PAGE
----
Blackburn Saro Segrave Meteor G-AAXP
The original Saro-built Seagrave Meteor (G-AAXP) prototype, seen at Brough in 1931.
The background to this light four seat twin-engine touring aircraft reflects two commercial relationships.
The first was the association between Sir Henry Segrave (holder of the world’s land speed record) and Saunders Roe Aircraft Ltd (SARO). The second was that between SARO and the Blackburn Aeroplane Company. Sir Henry was the Technical Director of the Aircraft Investment Corporation (AIC), who originated the design as the Segrave Meteor.
Detailed development and prototype construction was entrusted to Saunders-Roe Ltd, within who AIC had financial interests. Based on the Isle of Wight, it was SARI who eventually built the prototype Saro-Segrave Meteor (G-AAXP) at Cowes, where it was first flown on 28th May 1930.
In the late 1920s however, Blackburn Aircraft Company had produced the Blackburn Bluebird as a direct competitor to the De Havilland DH60G Gipsy Moth. However, the pressure and demand of military work led to Blackburn sub-contracting SARO for the production of the Blackburn Bluebird IV, of which they built at least 55 aircraft.
Despite this, it was agreed that production of the Segrave Meteor (later Blackburn Segrave I) would be undertaken by Blackburn Aircraft Company. They undertook the construction which featured one major design change for the production machine, that being the introduction of a metal stressed-skin fuselage in place of the prototype’s wooden fuselage.
Blackburn CA18 Segrave I G-ABFP
G-ABFP was the first Blackburn CA18 Segrave I with metal fuselage structure.
Blackburn began production of three aircraft (G-ABFP, G-ABFR and G-ABZJ) but the program received a serious blow with the tragic death of Sir Henry Segrave on Lake Windermere on 13th June 1930, as a result of an accident in his speedboat Miss England II.
The prototype Blackburn CA18 Segrave I (G-AAXP) still took part in the 1930 King’s Cup Race, although it was forced to retire with engine trouble. It raced again in 1932, but this time it was let down on the second day by a broken fuel pipe whilst competing at Filton. It was then flown to Rome for sales demonstrations which resulted in a contract for licensed production by Piaggio, who are reported to have completed two aircraft as the Piaggio P.12.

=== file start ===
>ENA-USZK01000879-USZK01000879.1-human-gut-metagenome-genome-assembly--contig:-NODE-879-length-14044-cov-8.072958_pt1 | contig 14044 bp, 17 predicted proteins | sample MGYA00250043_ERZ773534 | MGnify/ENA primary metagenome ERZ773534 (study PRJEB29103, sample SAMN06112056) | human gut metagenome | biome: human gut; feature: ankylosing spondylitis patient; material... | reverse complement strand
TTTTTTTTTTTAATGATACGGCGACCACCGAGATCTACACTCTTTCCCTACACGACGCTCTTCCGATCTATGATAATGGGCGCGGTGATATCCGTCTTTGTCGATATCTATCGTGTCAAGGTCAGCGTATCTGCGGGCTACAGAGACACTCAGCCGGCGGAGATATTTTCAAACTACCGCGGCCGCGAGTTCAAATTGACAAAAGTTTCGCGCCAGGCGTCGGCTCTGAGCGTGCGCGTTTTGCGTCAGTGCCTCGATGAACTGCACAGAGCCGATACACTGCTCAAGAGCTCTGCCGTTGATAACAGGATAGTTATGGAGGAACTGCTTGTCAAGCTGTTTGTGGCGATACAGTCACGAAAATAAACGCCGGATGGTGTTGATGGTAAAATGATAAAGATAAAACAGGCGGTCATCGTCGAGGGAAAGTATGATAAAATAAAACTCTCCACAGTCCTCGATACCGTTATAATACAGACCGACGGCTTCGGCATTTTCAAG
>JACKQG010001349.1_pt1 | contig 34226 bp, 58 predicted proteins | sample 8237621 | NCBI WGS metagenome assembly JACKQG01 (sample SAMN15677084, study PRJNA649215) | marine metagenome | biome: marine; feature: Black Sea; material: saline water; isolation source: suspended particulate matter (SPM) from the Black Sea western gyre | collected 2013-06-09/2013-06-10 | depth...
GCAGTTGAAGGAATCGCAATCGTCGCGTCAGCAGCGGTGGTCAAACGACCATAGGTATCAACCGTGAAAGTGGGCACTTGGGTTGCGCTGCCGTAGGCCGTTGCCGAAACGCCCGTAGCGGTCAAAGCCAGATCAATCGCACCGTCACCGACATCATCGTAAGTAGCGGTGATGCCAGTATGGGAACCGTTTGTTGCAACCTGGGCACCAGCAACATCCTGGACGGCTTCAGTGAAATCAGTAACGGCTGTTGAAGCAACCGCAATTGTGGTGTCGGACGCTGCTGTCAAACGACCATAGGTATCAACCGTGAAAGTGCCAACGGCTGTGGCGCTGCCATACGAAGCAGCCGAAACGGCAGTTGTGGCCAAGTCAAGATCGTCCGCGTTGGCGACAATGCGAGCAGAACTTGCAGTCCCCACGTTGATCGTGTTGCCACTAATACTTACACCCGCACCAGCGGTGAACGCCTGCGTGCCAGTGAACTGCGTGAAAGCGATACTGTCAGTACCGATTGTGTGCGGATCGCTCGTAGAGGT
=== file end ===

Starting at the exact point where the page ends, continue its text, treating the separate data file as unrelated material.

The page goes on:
One of the production aircraft (G-ABFP) was delivered in March 1931, and after touring Spain it returned to Brough to have a new tailplane fitted. During flying tests it was authorised with a Class B registration (B-1).
During 1933, a new owner flew it as far as Nairobi, returning to the UK in October whereafter it was subsequently used by Blackburn Aircraft Company for further testing after being fitted with two 120 hp Cirrus Hermes IVA engines.
Blackburn CA18 Segrave I G-ABFR
The second Blackburn CA18 Segrave I with modified tail unit.
Another of the production aircraft (G-ABFR) was first flown on 26th April 1932 and transferred to North Sea Aerial & General Transport Ltd, before moving to Redhill Flying Club in May 1936. It remained with them until being withdrawn from use in February 1938.
The third production aircraft (G-ABZJ) remained incomplete until Blackburn decided to use it to test a new form of monospar wing construction with a tubular spar, known as the Duncanson wing. The new wing featured an increased taper when compared with the original. Part of the spar also served as a fuel tank.
Blackburn Segrave Meteor II Duncanson monospar construction
Structure of the Duncanson monospar wing for the Blackburn CA20 Segrave II.
The wing resulted in a significant reduction in empty weight.
As a result, this final aircraft (now known as the Blackburn CA20 Segrave II and re-registered G-ACMI) was fitted with two Gipsy major engines and a fifth seat, all achieved without any increase in gross weight. It was first flown on 2nd February 1934, but had a relatively short life before being broken up in October 1935.
Blackburn CA20 Segrave II G-ACMI
G-ACMI is the Blackburn CA20 Segrave II fitted with the Duncanson monospar wing.
The Duncanson wing was intended for use on the Blackburn B-9 or HST 10  as it is oftn known.


Variants & Number Built

Prototype                      G-AAXP Saro Seagrave Meteor
Seagrave I Two production aircraft, G-ABFP, G-ABFR
Seagrave II  Started build as Seagrave I G-ABZJ; completed with Duncanson monspar wing as G-ACMI.
Piaggio P.12 Licence build of Saro Seagrave Meteor. Two aircraft reported to have flown.
Total  3 in UK, 2 in Italy



  Saro Seagrave Meteor Seagrave I Seagrave II
Powerplant Two 120 hp De Havilland Gipsy II Two 130hp DH Gipsy Major
Span 39 ft 6 in 41 ft 6 in
Maximum Weight 2,948 lb  3,300 lb  3,300 lb
Capacity  Four seats Five seats
Maximum Speed 132 mph  138 mph 142 mph
Cruise speed 110 mph 112 mph 120 mph
Range normal (max) 340 (450) miles 300 miles




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